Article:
Summer Reading List
for Teacher Education Candidates
No matter what
grade level or subject you plan to teach, it is important that you encourage
your students to enjoy reading.To
do this, you need to read widely to develop a strong foundation in literature
for children and teens. The following books are selected for their excellence
and appropriateness to future PreK-12 teachers. While most of the titles are
recent publications, others are included because of their historical importance.
All of the books listed are available at Livingston Lord Library, Minnesota
State University Moorhead. They will also be available in many bookstores and
Blumenthal, Karen.Six Days in October: The Stock Market Crash of 1929.156pp.Atheneum, 2002.
On the 75th Anniversary of the 1929 Stock Market Crash, learn how twenty-five billion dollars of individual wealth was lost in six terrifying days.
Children of Green Knowe.157pp.Harcourt, 1954.
In this first in a series of classic time fantasy stories, Tolly visits his great-grandmother at her Green Knowe estate and brings to life three children who lived there 400 years earlier.(50th Anniversary)
Second Summer of the Sisterhood.373pp.Delacorte, 2003.
The Sisterhood of the Traveling Pants and its sequel The Second Summer of the Sisterhood provide readers with an entertaining and up-close-and-personal view of four teenage girls who have been best friends since babyhood.
Face the Wind.Illus.
Julia Groton. 33pp.HarperCollins,
On most days we have plenty of wind to carry out these simple hands-on activities for the younger child.(2004 Robert F. Sibert Honor Book).See also I Get Wet and I See Myself.
Tale of Desperaux: Being the Story of a Mouse, a Princess, Some Soup, and a
Spool of Thread.Illus.
Timothy Basil Ering. 267pp.Candlewick,
Desperaux Tilling, a diminutive mouse with very large ears, is an unlikely hero.Desperaux’s story is skillfully woven together with those of three other characters, a princess, a peasant girl, and a rat. (2003 Newbery Medal. Minnesota Author)
Dodds, Dayle Ann.Where’s
Pup?Illus. Pierre Pratt.
Tour the circus with a clown as he looks for his partner, Pup.The rhythm, rhyme, and repetition of the text are just right for emerging readers.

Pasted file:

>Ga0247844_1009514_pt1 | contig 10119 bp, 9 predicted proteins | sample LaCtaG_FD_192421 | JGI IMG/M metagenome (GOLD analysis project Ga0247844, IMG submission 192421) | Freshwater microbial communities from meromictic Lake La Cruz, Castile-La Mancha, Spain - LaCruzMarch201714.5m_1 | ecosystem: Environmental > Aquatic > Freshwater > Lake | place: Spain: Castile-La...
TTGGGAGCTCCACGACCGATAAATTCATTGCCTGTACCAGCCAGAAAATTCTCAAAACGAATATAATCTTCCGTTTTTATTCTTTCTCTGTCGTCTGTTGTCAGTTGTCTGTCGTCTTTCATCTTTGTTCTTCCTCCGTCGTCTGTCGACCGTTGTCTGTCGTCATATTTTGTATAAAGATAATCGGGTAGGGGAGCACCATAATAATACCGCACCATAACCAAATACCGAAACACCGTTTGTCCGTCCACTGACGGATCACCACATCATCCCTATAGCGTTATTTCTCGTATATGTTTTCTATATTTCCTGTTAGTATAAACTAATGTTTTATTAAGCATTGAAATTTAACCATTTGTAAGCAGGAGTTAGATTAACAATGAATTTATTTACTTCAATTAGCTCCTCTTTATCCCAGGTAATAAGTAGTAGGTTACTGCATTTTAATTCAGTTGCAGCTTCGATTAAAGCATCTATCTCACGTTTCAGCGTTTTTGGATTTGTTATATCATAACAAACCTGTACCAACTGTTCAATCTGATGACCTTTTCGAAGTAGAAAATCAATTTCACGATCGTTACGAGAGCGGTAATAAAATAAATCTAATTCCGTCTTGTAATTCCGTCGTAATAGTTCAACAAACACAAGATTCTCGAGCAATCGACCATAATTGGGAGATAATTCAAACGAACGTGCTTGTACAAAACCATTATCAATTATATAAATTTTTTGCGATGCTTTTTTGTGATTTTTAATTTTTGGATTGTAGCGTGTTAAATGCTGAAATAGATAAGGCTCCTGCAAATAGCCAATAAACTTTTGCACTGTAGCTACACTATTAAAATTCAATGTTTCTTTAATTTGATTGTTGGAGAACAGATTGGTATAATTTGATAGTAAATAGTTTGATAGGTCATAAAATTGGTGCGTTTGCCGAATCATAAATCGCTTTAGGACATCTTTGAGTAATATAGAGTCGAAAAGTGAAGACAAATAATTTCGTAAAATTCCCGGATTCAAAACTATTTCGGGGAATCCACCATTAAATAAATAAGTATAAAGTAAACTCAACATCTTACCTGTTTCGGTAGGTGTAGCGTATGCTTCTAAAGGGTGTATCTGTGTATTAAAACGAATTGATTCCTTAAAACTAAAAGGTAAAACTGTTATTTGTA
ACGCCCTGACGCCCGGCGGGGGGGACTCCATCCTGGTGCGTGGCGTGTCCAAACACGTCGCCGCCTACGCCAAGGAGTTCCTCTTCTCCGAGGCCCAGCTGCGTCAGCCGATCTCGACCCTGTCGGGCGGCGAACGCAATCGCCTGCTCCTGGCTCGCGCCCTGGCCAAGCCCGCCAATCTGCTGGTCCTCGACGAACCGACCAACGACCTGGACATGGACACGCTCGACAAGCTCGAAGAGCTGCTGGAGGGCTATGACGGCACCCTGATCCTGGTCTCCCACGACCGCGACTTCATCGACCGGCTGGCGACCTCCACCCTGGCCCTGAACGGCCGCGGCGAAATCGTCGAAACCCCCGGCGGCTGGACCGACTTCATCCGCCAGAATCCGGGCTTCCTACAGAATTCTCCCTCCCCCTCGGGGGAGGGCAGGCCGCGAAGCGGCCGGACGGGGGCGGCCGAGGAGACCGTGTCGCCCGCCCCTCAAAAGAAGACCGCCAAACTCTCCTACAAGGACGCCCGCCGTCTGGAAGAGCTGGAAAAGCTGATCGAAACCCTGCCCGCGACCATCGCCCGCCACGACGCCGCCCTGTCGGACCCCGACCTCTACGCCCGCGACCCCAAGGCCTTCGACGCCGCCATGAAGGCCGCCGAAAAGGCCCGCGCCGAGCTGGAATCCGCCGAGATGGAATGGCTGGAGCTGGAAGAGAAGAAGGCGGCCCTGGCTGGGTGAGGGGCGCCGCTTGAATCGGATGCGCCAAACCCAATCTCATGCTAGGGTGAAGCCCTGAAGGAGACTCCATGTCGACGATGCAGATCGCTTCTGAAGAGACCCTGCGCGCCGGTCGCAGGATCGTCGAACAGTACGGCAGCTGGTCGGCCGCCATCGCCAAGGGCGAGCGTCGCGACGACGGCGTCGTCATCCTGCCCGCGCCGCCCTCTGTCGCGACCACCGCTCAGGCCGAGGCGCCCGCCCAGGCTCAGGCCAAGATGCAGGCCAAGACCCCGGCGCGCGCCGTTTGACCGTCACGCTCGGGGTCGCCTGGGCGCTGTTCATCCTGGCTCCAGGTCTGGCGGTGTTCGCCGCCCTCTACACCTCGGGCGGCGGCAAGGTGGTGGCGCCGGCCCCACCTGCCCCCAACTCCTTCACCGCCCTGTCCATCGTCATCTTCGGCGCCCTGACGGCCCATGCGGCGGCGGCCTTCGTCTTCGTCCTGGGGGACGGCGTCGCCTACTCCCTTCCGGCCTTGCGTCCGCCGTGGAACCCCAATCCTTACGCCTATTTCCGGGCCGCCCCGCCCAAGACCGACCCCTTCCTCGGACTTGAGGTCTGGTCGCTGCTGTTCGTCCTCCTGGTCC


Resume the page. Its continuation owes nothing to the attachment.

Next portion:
Peak Farm. 102pp. Orchard, 1984.
Set in Britain on an isolated Derbyshire farm, this is a bittersweet story of a family struggling with change. (2004 Phoenix Award)
Donnelly, Jennifer.A Northern Light. 389pp.Harcourt, 2003.
In this well crafted novel, Donnelly weaves together romance, historical fiction, and a murder mystery.(2004 Michael L. Printz Honor Book)
of Sampo Lake.217pp.Random
In this historical novel, a Finnish immigrant family settles in Northern Minnesota in 1900.From the dangerous work in an iron mine to the backbreaking labor needed to homestead 160 acres, fifteen-year-old Matti has ample opportunities to prove his “sisu.” (Minnesota Author)
the Spy.298pp.Harper, 1964.
Harriet, a gifted eleven-year-old, has the feeling of being alone against the world.This novel was one of the first of the New Realism movement in children’s books.(40th Anniversary)
Fradin, Dennis Brindell.The Signers: The 56 Stories Behind the Declaration of Independence.Illus. Michael McCurdy. 164pp.Walker, 2002.
In preparation for your 4th of July celebration, learn more about the document that is our nation’s birth certificate.Includes profiles of each of the men who signed the Declaration of Independence.
Franco, Betsy.Mathematickles!Illus. Steven Salerno. 34 pp.McElderry,
Basic mathematical concepts plus wordplay create descriptive poetry for each season.Brightly colored retro style illustrations help readers understand the mathematical equations and graphs.A truly unique book.
Greenberg, Jan, and Sandra Jordan.Action Jackson.Illus.
Robert Andrew Parker.32pp.Roaring Brook, 2002.
This slice-of-life biography describes several months in 1950 when Jackson Pollock painted his now famous “Lavender Mist.”In his watercolor illustrations, Parker paints with loose lines that echo the energetic quality of Pollock’s painting.
In an inner city Bronx high school, a wise English teacher hooks his students on poetry through a unit on the Harlem Renaissance.Inspired to write their own poetry, these eighteen students begin reaching out to each other as they share their poems on Open Mike Fridays.(2003 Coretta Scott King Award)